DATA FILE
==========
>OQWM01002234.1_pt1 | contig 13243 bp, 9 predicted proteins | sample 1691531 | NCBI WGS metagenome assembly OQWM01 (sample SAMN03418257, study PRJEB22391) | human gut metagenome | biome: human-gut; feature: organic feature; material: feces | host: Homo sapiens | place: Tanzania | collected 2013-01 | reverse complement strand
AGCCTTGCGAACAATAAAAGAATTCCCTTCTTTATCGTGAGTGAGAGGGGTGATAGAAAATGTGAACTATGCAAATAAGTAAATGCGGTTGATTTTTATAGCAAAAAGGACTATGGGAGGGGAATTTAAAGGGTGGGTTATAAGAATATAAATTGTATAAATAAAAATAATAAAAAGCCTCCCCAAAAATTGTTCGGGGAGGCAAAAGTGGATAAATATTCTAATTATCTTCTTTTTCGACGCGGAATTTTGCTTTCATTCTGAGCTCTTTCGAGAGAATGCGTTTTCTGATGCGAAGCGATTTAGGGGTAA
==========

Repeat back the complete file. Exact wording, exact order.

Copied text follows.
>OQWM01002234.1_pt1 | contig 13243 bp, 9 predicted proteins | sample 1691531 | NCBI WGS metagenome assembly OQWM01 (sample SAMN03418257, study PRJEB22391) | human gut metagenome | biome: human-gut; feature: organic feature; material: feces | host: Homo sapiens | place: Tanzania | collected 2013-01 | reverse complement strand
AGCCTTGCGAACAATAAAAGAATTCCCTTCTTTATCGTGAGTGAGAGGGGTGATAGAAAATGTGAACTATGCAAATAAGTAAATGCGGTTGATTTTTATAGCAAAAAGGACTATGGGAGGGGAATTTAAAGGGTGGGTTATAAGAATATAAATTGTATAAATAAAAATAATAAAAAGCCTCCCCAAAAATTGTTCGGGGAGGCAAAAGTGGATAAATATTCTAATTATCTTCTTTTTCGACGCGGAATTTTGCTTTCATTCTGAGCTCTTTCGAGAGAATGCGTTTTCTGATGCGAAGCGATTTAGGGGTAA